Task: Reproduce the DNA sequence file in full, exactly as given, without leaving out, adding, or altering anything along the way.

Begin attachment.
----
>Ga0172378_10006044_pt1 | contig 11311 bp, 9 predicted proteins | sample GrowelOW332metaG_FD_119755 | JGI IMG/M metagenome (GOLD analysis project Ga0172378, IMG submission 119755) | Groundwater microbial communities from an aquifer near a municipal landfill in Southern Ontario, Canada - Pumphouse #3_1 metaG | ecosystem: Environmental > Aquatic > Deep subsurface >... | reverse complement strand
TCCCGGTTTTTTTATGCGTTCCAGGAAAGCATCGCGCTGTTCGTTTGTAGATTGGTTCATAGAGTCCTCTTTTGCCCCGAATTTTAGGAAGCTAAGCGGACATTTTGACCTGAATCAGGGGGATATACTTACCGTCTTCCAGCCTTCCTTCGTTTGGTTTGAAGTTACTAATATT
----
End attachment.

>Ga0172378_10006044_pt1 | contig 11311 bp, 9 predicted proteins | sample GrowelOW332metaG_FD_119755 | JGI IMG/M metagenome (GOLD analysis project Ga0172378, IMG submission 119755) | Groundwater microbial communities from an aquifer near a municipal landfill in Southern Ontario, Canada - Pumphouse #3_1 metaG | ecosystem: Environmental > Aquatic > Deep subsurface >... | reverse complement strand
TCCCGGTTTTTTTATGCGTTCCAGGAAAGCATCGCGCTGTTCGTTTGTAGATTGGTTCATAGAGTCCTCTTTTGCCCCGAATTTTAGGAAGCTAAGCGGACATTTTGACCTGAATCAGGGGGATATACTTACCGTCTTCCAGCCTTCCTTCGTTTGGTTTGAAGTTACTAATATT